Zen Limbo

Sort of on hold. Sort of. I realize no one’s stopping me from ‘doing my thing’, yet as host to two guests in my home it’s just not the same as truly being alone alone. And while I realize that in short order I will be enjoying an empty house, I am finding this final stretch of their visit something of a personal challenge. I have so much work to do, and it won’t get done until their visit is over. So for now, I wait.

We’ve finished our supper, and now I read to little Lilas on the couch as her mother visits in the kitchen with a friend. I realize I’m feeling some anxiety. There’s tension in my body. I do a check to see where it’s hiding; it’s something I’ve begun doing the past couple of years. It’s surprising how often we’ll walk around with a part of our body tenser than it needs to be. And you often don’t even know it unless you look for it. Throughout the day I’ll do a little inventory of my body. Check to see that I’m not tight through the shoulders for no good reason. Check to see if my brow might be unintentionally furrowed. When I find the tension I let it go, relaxing my body to its natural resting state. I do my check, and find my shoulders pulled together a bit. I let them out. Better. But still. Not quite at peace. I tell myself to get on with it. I love reading to children, and I enjoy doing it now, once I’ve scolded myself to get back to the business at hand. For the duration of the book I’m content, the child beside me is too, and all is well. But we finish the book, and a vague nagging feeling sets in. I want to be alone.

I really do enjoy having the energy of others present in the house. It’s nice to have a little one here too. And it’s nice to know there’s other business going on while I’m quietly reading on the couch by myself. It feels different from being the only human in the place. There really is something different between knowing there are people present – even if I can’t see them behind a closed door – and knowing that I’m alone in the house. It’s an interesting phenomenon, and as I sit comfortable on my couch, book on my lap, looking out my big picture window at the full moon outside, I ponder why this is so. Now mom and child are in their room. I look at the closed bedroom door. I can’t even hear anything. So how is it different? I don’t know. It just is. I imagine to myself that there’s no one in Elihu’s room, and immediately it feels emptier. Interesting. But for now, there are two people there, and somehow, even if it may only be in my imaginings, I can feel their presence. While it gives the place a homey sort of energy, and while right now we are all cozy here in our little house on this fine summer night, I have a hard time staying in the perfection of the moment. I crave an empty house.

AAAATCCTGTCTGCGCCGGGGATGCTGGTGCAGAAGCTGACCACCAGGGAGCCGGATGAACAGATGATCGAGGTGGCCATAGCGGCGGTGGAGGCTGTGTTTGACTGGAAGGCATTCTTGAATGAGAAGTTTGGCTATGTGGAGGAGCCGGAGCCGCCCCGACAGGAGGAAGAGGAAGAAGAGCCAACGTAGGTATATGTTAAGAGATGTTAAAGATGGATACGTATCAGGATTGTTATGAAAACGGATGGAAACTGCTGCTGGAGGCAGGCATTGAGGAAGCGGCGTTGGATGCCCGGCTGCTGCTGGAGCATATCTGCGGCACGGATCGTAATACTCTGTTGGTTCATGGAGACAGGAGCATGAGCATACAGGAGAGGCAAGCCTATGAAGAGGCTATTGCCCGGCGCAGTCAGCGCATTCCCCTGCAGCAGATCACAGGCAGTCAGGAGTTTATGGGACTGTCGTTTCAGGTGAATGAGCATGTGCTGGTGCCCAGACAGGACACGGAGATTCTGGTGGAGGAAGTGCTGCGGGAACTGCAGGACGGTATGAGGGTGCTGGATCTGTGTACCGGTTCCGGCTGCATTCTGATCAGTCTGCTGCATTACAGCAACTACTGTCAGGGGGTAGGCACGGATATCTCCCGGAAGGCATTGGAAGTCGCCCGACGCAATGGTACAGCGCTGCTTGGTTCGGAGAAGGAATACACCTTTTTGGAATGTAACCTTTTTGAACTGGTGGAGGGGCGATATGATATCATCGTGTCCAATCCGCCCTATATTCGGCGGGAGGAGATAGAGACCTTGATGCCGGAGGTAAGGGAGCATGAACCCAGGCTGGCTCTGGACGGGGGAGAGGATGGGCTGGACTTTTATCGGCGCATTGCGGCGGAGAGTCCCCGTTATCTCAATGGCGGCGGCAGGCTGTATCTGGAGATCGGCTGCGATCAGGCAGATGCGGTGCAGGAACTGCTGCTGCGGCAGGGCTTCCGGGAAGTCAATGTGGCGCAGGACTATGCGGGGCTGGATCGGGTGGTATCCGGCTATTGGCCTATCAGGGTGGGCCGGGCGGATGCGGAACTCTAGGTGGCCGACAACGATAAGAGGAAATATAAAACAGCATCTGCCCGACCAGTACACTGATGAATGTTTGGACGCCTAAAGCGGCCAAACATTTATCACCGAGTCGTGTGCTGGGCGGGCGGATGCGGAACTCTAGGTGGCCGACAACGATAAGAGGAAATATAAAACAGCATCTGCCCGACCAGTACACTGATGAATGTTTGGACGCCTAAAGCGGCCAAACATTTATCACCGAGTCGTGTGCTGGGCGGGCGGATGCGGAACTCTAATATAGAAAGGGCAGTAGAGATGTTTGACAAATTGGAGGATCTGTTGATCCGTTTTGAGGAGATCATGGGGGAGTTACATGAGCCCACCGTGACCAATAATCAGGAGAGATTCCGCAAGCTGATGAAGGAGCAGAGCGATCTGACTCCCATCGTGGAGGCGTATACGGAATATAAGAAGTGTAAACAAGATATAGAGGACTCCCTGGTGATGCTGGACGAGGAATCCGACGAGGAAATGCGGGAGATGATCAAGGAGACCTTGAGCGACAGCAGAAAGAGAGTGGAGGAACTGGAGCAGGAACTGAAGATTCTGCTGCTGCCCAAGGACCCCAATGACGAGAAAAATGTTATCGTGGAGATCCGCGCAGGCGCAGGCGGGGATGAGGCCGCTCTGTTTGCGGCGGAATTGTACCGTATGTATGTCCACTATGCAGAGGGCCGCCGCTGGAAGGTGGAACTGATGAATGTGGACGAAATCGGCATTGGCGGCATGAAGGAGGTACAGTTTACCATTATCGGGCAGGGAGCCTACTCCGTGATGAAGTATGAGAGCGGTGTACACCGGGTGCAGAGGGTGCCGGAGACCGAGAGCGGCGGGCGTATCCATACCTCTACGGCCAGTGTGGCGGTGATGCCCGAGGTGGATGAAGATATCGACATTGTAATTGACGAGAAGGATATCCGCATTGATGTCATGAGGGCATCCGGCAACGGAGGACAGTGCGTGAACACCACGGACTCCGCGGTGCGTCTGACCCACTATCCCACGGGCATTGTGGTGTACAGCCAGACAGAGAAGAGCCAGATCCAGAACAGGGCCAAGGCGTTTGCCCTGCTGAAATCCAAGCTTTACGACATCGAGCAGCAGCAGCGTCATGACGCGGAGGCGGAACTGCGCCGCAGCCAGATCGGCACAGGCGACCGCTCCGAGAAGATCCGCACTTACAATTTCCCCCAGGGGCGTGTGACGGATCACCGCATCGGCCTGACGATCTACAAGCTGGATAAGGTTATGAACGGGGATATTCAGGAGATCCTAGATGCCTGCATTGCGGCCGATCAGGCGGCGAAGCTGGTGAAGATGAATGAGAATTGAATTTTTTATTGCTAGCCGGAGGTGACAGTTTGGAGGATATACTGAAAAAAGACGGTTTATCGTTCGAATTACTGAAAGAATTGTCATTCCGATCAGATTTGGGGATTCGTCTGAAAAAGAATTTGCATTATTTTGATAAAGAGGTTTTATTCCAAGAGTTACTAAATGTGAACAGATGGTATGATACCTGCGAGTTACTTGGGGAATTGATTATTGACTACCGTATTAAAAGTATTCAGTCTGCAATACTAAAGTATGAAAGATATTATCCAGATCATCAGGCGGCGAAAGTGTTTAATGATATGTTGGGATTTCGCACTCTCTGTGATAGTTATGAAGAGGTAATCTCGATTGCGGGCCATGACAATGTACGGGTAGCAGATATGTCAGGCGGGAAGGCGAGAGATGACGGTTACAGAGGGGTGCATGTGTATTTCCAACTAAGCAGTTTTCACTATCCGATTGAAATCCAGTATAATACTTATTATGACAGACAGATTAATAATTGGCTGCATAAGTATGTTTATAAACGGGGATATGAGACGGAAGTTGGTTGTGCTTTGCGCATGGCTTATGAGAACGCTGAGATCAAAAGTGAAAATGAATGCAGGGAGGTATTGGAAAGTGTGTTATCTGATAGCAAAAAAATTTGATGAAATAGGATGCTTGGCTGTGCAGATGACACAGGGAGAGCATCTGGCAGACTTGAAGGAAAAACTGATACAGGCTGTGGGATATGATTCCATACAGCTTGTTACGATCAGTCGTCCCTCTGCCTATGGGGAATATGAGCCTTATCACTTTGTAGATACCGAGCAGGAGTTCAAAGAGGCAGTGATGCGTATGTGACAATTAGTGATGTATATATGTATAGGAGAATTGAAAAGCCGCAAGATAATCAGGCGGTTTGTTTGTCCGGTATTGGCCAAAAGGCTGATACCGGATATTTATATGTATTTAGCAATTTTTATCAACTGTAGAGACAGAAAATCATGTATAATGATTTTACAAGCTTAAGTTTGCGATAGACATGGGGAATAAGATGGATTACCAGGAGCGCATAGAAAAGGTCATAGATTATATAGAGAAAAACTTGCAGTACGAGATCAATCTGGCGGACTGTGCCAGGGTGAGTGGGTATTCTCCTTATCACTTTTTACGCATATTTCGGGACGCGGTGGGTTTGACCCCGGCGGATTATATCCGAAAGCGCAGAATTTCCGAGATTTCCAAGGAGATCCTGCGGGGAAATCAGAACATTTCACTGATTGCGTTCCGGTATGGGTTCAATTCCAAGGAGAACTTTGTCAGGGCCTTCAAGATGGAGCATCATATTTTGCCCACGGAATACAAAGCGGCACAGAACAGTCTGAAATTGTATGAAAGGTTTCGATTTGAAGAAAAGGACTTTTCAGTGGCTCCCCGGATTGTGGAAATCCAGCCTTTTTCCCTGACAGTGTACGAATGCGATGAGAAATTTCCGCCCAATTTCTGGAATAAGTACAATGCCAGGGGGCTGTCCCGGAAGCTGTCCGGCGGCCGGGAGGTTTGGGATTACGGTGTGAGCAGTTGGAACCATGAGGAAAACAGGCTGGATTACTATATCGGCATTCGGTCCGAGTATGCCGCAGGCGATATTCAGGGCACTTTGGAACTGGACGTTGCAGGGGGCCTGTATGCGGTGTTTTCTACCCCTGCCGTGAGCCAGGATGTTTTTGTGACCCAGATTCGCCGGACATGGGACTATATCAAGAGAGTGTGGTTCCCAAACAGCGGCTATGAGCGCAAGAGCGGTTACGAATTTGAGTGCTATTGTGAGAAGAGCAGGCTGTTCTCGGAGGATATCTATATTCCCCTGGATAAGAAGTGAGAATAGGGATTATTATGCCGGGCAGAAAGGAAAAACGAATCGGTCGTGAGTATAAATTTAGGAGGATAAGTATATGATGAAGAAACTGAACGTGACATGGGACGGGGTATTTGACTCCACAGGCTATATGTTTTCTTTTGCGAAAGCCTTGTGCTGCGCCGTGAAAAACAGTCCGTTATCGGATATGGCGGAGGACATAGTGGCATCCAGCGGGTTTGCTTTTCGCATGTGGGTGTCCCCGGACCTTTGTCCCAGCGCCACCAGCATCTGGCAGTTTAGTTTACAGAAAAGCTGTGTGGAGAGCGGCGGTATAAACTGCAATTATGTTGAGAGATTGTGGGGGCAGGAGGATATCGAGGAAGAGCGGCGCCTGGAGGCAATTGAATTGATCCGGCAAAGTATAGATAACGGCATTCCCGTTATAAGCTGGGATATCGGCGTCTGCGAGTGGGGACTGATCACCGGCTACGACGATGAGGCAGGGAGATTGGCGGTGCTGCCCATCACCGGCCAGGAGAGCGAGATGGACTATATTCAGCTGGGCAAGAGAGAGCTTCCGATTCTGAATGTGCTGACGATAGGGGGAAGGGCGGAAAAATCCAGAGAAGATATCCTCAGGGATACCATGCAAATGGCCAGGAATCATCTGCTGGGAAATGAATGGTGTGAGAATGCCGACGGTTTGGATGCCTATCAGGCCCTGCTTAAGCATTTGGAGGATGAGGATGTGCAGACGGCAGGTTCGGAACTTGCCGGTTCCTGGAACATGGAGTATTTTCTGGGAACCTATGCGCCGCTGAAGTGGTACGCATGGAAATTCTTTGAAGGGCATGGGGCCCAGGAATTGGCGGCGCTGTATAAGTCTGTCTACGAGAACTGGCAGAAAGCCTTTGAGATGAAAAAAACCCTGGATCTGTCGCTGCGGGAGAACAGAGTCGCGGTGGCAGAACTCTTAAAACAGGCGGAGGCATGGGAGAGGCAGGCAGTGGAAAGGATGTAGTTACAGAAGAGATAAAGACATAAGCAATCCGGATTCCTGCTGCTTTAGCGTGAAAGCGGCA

I pull myself back. I tell myself to enjoy it for what it is. Enjoy having people here because in all likelihood I’ll be feeling quite alone one week from today. I know all this, so I’m able to relax. I find a bit more tension hiding in my shoulders and then let it ease out. Ok. This is a good moment. And it’s nice to have a full house. Ok. I’m present. I’m here, now, and it feels good. There, that’s better.

Or is it? I wonder… does my experience of the ‘now’ lose its zen-like integrity if it’s motivated by my desire for future ‘nows’?? Ironically, it’s those far-off nows that keep me motivated to stay present. I realize I’m a sofa-sitting Buddhist at best. My present nows do their best to sustain me, while my future nows beckon me forward…

Too Much

Is it me, or is time flying by faster than ever? Already over a month into the new year and there’s so much that I haven’t gotten to yet. Just too much to do and not enough time. It helps me to look back over past to-do lists in order to confirm that yes, I actually have accomplished some things, however in the ‘now’, as I sit here at my desk this very moment, stopped in the face of a daunting list of goals, it hardly seems I’ve completed one silly thing.